OSLO (Reuters) - Norwegian mass killer Anders Behring Breivik may avoid jail but end up in a psychiatric institution indefinitely after court-appointed experts concluded he is criminally insane, prosecutors said Tuesday.
In Norway’s worst attacks since World War Two, Breivik killed 77 people in July by bombing central Oslo and then gunning down dozens of mostly teenagers at a summer camp of the ruling Labor Party’s youth wing.
Prosecutors said a psychiatric report on Breivik, a self-declared anti-immigration militant, showed he believed he had staged “the executions” out of love for “his people.”
“The conclusion ... is that he is insane,” prosecutor Svein Holden told a news conference on the psychiatrists’ report. “He lives in his own delusional universe and his thoughts and acts are governed by this universe.”
Norway has a tradition of stressing rehabilitation of criminals rather than punishment but one politician called the report incomprehensible while a British-based forensic psychiatrist expressed surprise at its conclusions.
The Nordic nation of 4.9 million does not have the death penalty and the maximum criminal jail sentence is 21 years.
If the court accepts the report’s conclusions, Breivik would be held in a mental health institution rather than in a prison. Norwegian courts can challenge psychiatric evaluations or order new tests but rarely reject them.
Breivik could be held as long as he poses a threat to society but may be released if found to be healthy.
One survivor of the shooting rampage on Utoeya island said the Norwegian public had to be protected from Breivik.
“The most important thing for me is not to punish Breivik,” 20-year-old Bjoern Ihler told Reuters. “What matters to me is that he no longer poses a threat to society.”
Others disagreed. “This is completely incomprehensible,” said Per Sandberg, the deputy leader of the populist Progress Party, an opposition group which campaigns for tougher criminal sentences. “How can someone who has planned this for such a long time ... be considered insane?” he told TV2.
Sandberg, who heads parliament’s justice committee, called for a wider evaluation of Breivik’s mental status.
Breivik had developed paranoid schizophrenia and was psychotic at the time of the attacks, Holden said, adding that his condition was persisting.
In their report the psychiatrists described many different forms of “bizarre delusions.”
“They especially describe what they call Breivik’s delusions where he sees himself as chosen to decide who shall live and who shall die, and that he is chosen to save what he calls his people,” said Holden.
“Breivik has stated that he committed the murders, or executions as he calls them, because of his love for his people,” he added.
In a manifesto posted on the internet shortly before his killing spree on July 22, Breivik declared he wanted to protect Norway from what he said was the threat of Muslim immigration.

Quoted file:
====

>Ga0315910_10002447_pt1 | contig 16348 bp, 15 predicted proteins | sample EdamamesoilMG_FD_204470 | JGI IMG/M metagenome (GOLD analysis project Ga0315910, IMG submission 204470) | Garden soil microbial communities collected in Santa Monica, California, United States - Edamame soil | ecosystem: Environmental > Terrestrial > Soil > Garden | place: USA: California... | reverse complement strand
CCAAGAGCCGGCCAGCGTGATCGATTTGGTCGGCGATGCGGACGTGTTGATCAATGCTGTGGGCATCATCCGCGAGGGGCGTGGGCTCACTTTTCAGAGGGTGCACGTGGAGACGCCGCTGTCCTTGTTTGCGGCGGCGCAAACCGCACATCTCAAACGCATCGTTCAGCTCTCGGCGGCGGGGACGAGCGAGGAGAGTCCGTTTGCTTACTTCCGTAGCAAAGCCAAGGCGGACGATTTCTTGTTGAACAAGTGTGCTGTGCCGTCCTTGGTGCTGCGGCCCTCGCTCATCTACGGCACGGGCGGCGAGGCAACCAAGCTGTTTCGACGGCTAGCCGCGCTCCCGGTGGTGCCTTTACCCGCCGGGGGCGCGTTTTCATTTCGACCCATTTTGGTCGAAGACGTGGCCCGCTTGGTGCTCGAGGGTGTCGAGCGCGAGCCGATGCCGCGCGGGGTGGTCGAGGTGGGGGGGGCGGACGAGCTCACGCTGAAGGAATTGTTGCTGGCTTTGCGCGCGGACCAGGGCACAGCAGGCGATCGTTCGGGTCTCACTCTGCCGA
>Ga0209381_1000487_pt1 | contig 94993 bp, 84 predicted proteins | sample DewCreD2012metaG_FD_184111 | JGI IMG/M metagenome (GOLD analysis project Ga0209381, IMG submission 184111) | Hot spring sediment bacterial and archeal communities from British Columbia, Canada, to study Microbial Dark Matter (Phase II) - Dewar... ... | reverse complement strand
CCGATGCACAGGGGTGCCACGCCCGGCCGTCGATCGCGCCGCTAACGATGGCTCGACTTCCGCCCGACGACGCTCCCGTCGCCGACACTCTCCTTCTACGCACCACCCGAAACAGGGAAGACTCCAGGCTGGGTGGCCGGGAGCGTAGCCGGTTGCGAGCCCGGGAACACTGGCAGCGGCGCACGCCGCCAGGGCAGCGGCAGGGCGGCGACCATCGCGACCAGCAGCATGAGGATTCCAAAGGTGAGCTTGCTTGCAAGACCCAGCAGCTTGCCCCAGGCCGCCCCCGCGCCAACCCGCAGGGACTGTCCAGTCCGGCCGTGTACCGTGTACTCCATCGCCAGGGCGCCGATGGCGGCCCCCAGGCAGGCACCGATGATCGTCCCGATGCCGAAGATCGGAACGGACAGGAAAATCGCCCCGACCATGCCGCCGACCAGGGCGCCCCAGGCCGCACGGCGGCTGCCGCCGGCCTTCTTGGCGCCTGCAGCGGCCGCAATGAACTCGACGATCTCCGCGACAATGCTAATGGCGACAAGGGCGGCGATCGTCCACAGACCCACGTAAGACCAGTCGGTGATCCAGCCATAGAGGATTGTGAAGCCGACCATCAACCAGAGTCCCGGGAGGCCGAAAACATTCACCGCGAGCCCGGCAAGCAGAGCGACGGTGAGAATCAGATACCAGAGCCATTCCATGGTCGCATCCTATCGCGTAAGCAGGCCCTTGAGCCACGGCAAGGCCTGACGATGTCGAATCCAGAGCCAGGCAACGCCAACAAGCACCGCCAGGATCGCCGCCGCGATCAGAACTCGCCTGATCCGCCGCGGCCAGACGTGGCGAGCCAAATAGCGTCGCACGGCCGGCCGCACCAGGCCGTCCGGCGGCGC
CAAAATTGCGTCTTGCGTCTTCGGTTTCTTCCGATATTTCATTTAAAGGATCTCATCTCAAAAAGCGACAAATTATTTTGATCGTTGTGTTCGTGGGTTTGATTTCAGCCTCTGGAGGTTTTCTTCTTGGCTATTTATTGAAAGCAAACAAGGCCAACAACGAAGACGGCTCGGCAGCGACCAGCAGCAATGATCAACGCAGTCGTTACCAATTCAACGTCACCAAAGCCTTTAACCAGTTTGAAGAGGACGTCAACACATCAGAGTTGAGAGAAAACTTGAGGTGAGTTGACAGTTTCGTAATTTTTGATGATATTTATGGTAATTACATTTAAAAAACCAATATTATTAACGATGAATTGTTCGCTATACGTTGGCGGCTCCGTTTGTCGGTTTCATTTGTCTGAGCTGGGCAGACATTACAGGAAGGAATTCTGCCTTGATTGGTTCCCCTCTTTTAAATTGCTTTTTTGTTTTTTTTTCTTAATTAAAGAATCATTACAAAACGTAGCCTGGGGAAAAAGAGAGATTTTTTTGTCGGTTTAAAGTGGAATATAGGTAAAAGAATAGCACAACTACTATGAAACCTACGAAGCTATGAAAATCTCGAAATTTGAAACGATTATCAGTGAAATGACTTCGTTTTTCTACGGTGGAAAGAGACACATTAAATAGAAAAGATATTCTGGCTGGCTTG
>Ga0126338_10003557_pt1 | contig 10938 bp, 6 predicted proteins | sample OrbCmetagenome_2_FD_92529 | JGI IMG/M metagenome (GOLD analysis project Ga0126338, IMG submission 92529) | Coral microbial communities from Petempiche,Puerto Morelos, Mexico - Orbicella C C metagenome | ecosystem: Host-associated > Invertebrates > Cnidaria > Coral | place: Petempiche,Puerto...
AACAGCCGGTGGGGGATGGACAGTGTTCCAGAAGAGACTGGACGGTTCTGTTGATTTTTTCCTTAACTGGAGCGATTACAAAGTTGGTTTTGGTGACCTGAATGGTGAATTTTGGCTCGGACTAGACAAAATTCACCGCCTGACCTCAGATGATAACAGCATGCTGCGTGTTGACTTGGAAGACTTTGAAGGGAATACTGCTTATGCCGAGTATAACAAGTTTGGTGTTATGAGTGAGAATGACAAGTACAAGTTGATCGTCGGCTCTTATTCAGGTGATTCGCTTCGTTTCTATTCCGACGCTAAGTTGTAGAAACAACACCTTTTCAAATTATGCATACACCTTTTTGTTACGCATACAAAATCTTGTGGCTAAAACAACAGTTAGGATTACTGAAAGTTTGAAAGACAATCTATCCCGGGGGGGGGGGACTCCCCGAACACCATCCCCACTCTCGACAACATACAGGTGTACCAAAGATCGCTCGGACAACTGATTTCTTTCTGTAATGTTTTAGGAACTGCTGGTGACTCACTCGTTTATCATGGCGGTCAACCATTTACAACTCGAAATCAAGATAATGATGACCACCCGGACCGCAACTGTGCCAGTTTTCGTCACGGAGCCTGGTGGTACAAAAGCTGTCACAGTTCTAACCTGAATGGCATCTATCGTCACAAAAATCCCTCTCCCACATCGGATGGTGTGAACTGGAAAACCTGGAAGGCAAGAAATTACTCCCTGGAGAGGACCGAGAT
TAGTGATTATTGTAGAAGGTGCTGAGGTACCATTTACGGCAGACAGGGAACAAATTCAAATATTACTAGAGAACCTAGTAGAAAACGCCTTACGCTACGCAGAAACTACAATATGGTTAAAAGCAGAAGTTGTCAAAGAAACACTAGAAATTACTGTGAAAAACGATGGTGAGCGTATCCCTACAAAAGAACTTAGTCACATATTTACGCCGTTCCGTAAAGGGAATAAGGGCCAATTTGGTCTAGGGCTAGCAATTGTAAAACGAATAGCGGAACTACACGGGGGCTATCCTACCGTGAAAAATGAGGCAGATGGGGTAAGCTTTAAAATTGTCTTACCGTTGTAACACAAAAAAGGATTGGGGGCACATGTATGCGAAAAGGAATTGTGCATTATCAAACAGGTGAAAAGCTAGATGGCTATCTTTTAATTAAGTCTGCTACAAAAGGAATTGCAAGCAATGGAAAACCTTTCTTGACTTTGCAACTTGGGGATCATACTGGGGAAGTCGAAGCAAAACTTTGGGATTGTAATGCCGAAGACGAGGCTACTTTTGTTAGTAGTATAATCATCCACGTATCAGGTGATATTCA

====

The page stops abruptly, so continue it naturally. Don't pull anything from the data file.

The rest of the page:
Seena Fazel, a lecturer in forensic psychiatry at Britain’s Oxford University, said he was surprised by the diagnosis.
“From the initial reports that came out about him, he came across as someone who planned this extremely carefully over a long period of time and was terribly well organized,” Fazel told Reuters. “Usually, with people with severe mental illness, their lives are slightly more chaotic than that.”
“So I must admit I am a bit surprised by this diagnosis, but at the same time, we know that people with severe mental illness are at increased risk of committed violent crimes - although that’s often in the context of drug and alcohol problems, which he doesn’t appear to have.”
Breivik could legally be freed if declared healthy. “If he is not psychotic and does not pose a danger to society, then his sentence cannot be upheld,” prosecutor Inga Bejer Engh told the news conference.
If the court accepts the psychiatric evaluation, Breivik would still be put on trial but could not be jailed.
He could face court hearings every three years to determine if he needs to remain committed to a psychiatric institution, and could be held for life if he remained a threat.
During his 13 conversations with two mental health experts, which lasted about 36 hours, Breivik called himself the “most perfect knight” to live after World War Two.
Breivik also claimed that his organization, which he calls the Knights Templar after the medieval religious order, will take over power in Europe and put himself forward as the future regent of Norway and the continent.
“The experts also describe Breivik’s intentions to conduct breeding projects with Norwegians and organize them in reserves,” said Holden.
Breivik, who is being held in isolation in prison, was as yet unaware of the conclusion of his psychiatric evaluation but would be told later Tuesday.
He has said via his lawyer that he does not consider himself insane, although his lawyer believes he is.
“I don’t think he (Breivik) will be surprised by the conclusions of the report,” his lawyer, Geir Lippestad, told TV2.
Additional reporting by Balazs Koranyi; in Oslo and Kate Kelland in London; Editing by David Stamp